The Coast Guard’s current mediation program does not specify the approach or model for mediation. All the documentation, including a “Sample Format for Mediation and Settlement Agreement” and a “Mediation Completion Form” focus on problem solving. (U.S. Coast Guard, 1999, 5-71 thru 5-72) It does not appear as if, at the present time, the Coast Guard’s mediation focus is on transformation, even though the costs outlined would clearly lead to the transformative approach. While the duties and responsibilities for mediators working within the Coast Guard are spelled out, and the desired knowledge, skills, and abilities are specified, and the specific training and certification standards are listed, there is no statement of model, approach, or process to use in mediation. (U.S. Coast Guard, 2-34 thru 2-35) Using the programs goals and stated costs (U.S. Coast Guard, 1-2 thru 1-5) as a starting point, the transformative approach appears to be a better mesh than the problem-solving model. Begler (2001, p. 59) notes, “When left unrecognized and unresolved, conflicts inside organizations frequently develop into major disputes that range from ongoing personal backbiting to multilevel turmoil.” Using the transformative approach “supports the overall organizational goal, which is to actually change the workplace environment and culture.” (Begler, p. 67) To meet the stated goals and overcome the identified costs, the Coast Guard ought to adopt the transformative approach and ensure all mediators are using the transformative roadmap as they work with participants in conflict.

Whether to use internal mediators, outside mediators, or a combination of both is a critical decision. As noted earlier, the Postal Service has moved to using only external mediators. A key to using external mediators for the Postal Service is that all of them use the transformative approach to mediation and all mediators working in the Postal Service program have “gone through a special mediation training sponsored by the USPS.” (Begler, 2001, p. 61) This, coupled with the agency’s relationship with the University of Indiana and the continuous gathering of empirical data, leave little to chance. The Postal Service has taken a systematic approach to their mediation program. This is not to say that external mediators are the best approach; Bingham and Pitts (2002, p. 138-139) write,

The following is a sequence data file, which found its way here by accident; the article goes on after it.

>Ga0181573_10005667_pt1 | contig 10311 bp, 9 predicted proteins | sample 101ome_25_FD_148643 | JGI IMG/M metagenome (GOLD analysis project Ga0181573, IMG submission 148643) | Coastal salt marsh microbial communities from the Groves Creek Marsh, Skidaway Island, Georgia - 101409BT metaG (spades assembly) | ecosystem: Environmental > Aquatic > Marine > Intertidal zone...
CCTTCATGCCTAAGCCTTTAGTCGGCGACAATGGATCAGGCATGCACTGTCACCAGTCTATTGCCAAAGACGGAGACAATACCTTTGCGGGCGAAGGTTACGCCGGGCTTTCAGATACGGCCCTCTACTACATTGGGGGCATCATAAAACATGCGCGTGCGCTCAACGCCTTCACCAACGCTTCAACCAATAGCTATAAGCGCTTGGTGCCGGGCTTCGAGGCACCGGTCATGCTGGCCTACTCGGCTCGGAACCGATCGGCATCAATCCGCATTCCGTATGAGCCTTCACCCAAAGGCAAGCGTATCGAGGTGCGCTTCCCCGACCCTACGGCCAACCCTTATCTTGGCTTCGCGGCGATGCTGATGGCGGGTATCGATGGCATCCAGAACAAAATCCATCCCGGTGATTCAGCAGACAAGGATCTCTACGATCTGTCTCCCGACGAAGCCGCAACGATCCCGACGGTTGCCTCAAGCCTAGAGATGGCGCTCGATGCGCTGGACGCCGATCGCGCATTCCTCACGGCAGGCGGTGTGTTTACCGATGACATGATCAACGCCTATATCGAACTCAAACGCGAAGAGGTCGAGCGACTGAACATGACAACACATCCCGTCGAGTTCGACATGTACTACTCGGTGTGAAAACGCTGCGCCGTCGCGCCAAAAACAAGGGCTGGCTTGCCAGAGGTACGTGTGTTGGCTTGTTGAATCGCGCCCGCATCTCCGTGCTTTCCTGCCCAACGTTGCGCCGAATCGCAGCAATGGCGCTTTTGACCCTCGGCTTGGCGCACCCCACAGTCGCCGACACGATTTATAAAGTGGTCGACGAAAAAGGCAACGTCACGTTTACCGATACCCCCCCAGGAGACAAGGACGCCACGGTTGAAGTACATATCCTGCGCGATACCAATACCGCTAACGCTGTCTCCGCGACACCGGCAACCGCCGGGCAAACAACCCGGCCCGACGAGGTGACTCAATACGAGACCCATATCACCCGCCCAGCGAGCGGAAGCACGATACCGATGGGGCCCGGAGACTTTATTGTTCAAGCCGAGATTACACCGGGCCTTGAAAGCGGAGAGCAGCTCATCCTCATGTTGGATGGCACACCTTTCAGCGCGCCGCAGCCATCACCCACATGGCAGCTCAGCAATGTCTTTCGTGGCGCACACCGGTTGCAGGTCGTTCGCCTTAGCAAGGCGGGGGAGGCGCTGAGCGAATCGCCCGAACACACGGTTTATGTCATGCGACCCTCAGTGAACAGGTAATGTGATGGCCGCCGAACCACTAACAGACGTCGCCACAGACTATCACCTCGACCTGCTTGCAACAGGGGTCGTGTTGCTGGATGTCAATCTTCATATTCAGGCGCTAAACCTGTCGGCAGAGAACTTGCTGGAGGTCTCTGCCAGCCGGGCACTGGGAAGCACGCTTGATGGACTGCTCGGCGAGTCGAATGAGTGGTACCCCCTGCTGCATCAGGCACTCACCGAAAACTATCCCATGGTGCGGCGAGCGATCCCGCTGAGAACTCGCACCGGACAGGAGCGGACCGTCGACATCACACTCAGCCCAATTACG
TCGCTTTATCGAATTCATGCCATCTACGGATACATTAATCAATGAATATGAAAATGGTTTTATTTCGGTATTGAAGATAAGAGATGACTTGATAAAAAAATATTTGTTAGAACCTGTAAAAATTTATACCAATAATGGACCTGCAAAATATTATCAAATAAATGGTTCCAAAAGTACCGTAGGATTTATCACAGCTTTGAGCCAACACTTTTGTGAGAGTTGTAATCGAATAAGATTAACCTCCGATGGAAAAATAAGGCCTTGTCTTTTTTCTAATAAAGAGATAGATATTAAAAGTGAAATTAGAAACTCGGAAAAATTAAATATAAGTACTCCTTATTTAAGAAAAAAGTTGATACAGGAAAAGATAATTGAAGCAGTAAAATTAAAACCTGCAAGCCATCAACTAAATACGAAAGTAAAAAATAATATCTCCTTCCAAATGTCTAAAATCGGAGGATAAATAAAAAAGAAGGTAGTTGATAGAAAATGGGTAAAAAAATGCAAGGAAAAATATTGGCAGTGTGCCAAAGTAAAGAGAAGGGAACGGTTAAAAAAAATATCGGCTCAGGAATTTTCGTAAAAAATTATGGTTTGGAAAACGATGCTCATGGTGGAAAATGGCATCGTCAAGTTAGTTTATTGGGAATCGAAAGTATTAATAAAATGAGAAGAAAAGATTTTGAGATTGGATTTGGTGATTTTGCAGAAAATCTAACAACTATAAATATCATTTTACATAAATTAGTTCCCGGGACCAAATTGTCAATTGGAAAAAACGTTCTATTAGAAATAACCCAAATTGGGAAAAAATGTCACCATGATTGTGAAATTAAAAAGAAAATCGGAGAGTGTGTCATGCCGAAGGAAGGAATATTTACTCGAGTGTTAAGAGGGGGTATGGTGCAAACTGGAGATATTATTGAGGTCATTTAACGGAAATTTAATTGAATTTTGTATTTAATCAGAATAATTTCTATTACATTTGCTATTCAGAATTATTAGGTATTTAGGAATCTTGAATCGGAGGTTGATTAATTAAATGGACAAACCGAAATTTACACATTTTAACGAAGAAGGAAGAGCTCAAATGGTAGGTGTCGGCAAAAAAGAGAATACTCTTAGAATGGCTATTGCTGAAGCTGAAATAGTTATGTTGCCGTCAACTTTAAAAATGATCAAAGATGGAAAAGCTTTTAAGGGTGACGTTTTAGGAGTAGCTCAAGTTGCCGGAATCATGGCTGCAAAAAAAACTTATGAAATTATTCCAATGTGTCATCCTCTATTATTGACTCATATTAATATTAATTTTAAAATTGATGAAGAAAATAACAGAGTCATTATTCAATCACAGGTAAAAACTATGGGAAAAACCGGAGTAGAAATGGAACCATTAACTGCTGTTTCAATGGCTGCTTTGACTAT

These results indicate that the outside model may provide a more effective mediation program overall than the inside model in circumstances where the program does not give participants a choice between models…. They were never offered a choice between inside and outside neutral mediation, as they might be in an ombudsperson program or integrated conflict management system. In these latter cases results might differ.

Since the Coast Guard participates in the Sharing Neutrals program managed by the Department of Health and Human Services (2004), the Coast Guard could establish a mediation program which provides the aggrieved person the choice between a inside, or Coast Guard employee, mediator and an outside mediator, an employee from another federal agency. Using the Sharing Neutrals program will help keep costs down; the use of outside, contracted mediators would raise the required costs for the program. All mediators practicing in the Coast Guard should be trained in, and use, the transformative approach.

One of the strengths with the Postal Service’s program is the collection and use of evaluative, empirical data. It is the use of data which supports assertions by Begler (2001, p. 61) and others that the Postal Service’s mediation program is a “success.” Success for the Postal Service is not anecdotal, but rather based on measurable data. The Coast Guard has asserted certain costs for ineffective equal opportunity programs including drains on budget, loss of productivity, reduction of operational effectiveness, and employee morale. (U.S. Coast Guard, 1999, p. 1-4) The Postal Service used measures of effectiveness which included participant satisfaction with the mediation process, the mediator, and the outcome (Bingham and Pitts, 2002, p. 138); additional measures of effectiveness included settlement rates (Bingham and Pitts, p. 138). Additional measures include time spend in mediation sessions and the number of formal Equal Employment Opportunity discrimination complaint filings following the administrative remedy of informal counseling and mediation. A combination of measures, based on desired outcomes and identified critical success factors, will provide information for review as the Coast Guard works to create a more effective discrimination complaint process.